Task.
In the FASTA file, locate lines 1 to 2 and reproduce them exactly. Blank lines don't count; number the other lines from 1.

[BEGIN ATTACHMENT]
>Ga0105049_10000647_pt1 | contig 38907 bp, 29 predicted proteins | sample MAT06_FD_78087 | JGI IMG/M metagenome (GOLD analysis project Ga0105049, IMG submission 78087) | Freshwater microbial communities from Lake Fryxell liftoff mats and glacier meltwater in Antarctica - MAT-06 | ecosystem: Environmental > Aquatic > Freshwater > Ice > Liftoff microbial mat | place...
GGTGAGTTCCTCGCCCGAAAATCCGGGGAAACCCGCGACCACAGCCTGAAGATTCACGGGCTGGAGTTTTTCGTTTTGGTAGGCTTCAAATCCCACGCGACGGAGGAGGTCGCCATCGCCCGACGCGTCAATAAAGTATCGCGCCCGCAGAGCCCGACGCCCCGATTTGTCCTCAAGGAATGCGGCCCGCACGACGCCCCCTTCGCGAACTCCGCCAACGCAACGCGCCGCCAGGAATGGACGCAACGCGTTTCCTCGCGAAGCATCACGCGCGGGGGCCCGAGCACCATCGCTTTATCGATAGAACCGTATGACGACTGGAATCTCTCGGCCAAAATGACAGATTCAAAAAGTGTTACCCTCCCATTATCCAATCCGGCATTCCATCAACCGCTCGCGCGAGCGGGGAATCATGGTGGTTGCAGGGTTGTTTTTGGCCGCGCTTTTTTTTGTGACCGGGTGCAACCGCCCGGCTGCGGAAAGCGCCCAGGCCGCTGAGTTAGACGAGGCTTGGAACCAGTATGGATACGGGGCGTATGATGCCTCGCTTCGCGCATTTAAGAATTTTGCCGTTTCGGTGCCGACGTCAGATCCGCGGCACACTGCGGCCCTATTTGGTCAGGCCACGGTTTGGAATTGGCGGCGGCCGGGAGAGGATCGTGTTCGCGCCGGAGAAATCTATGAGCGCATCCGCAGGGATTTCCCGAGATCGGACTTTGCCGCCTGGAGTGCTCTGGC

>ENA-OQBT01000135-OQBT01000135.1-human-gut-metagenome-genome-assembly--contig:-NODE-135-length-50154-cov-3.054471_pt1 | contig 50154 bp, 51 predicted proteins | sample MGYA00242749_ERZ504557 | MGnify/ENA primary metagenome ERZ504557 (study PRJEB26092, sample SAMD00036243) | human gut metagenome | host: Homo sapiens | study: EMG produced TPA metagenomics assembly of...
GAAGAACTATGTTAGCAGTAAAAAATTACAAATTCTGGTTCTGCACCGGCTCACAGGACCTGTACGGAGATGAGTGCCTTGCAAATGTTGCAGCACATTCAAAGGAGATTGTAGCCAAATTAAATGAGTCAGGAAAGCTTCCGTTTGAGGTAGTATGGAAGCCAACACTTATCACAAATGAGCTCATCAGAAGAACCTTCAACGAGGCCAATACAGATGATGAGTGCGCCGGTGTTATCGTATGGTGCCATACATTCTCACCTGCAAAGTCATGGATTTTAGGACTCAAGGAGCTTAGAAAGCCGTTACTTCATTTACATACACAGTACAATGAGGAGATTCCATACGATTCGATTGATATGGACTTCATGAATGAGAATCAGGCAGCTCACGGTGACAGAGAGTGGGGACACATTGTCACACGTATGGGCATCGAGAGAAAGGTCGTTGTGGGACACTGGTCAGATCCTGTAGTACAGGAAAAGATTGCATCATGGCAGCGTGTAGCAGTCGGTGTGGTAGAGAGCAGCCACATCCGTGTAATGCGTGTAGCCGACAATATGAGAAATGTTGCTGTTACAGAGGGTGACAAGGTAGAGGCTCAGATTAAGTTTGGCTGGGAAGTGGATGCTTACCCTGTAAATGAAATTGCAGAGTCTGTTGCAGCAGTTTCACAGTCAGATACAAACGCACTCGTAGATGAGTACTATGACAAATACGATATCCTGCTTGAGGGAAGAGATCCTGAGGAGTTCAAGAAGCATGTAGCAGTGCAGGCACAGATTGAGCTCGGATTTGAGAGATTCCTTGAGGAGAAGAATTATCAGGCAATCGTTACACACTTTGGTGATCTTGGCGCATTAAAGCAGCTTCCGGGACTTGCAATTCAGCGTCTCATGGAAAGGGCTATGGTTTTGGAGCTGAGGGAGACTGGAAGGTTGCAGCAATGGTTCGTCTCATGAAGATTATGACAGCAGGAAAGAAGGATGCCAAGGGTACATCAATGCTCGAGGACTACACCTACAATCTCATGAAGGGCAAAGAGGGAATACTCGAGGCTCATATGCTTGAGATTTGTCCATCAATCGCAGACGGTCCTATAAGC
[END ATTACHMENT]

>Ga0105049_10000647_pt1 | contig 38907 bp, 29 predicted proteins | sample MAT06_FD_78087 | JGI IMG/M metagenome (GOLD analysis project Ga0105049, IMG submission 78087) | Freshwater microbial communities from Lake Fryxell liftoff mats and glacier meltwater in Antarctica - MAT-06 | ecosystem: Environmental > Aquatic > Freshwater > Ice > Liftoff microbial mat | place...
GGTGAGTTCCTCGCCCGAAAATCCGGGGAAACCCGCGACCACAGCCTGAAGATTCACGGGCTGGAGTTTTTCGTTTTGGTAGGCTTCAAATCCCACGCGACGGAGGAGGTCGCCATCGCCCGACGCGTCAATAAAGTATCGCGCCCGCAGAGCCCGACGCCCCGATTTGTCCTCAAGGAATGCGGCCCGCACGACGCCCCCTTCGCGAACTCCGCCAACGCAACGCGCCGCCAGGAATGGACGCAACGCGTTTCCTCGCGAAGCATCACGCGCGGGGGCCCGAGCACCATCGCTTTATCGATAGAACCGTATGACGACTGGAATCTCTCGGCCAAAATGACAGATTCAAAAAGTGTTACCCTCCCATTATCCAATCCGGCATTCCATCAACCGCTCGCGCGAGCGGGGAATCATGGTGGTTGCAGGGTTGTTTTTGGCCGCGCTTTTTTTTGTGACCGGGTGCAACCGCCCGGCTGCGGAAAGCGCCCAGGCCGCTGAGTTAGACGAGGCTTGGAACCAGTATGGATACGGGGCGTATGATGCCTCGCTTCGCGCATTTAAGAATTTTGCCGTTTCGGTGCCGACGTCAGATCCGCGGCACACTGCGGCCCTATTTGGTCAGGCCACGGTTTGGAATTGGCGGCGGCCGGGAGAGGATCGTGTTCGCGCCGGAGAAATCTATGAGCGCATCCGCAGGGATTTCCCGAGATCGGACTTTGCCGCCTGGAGTGCTCTGGC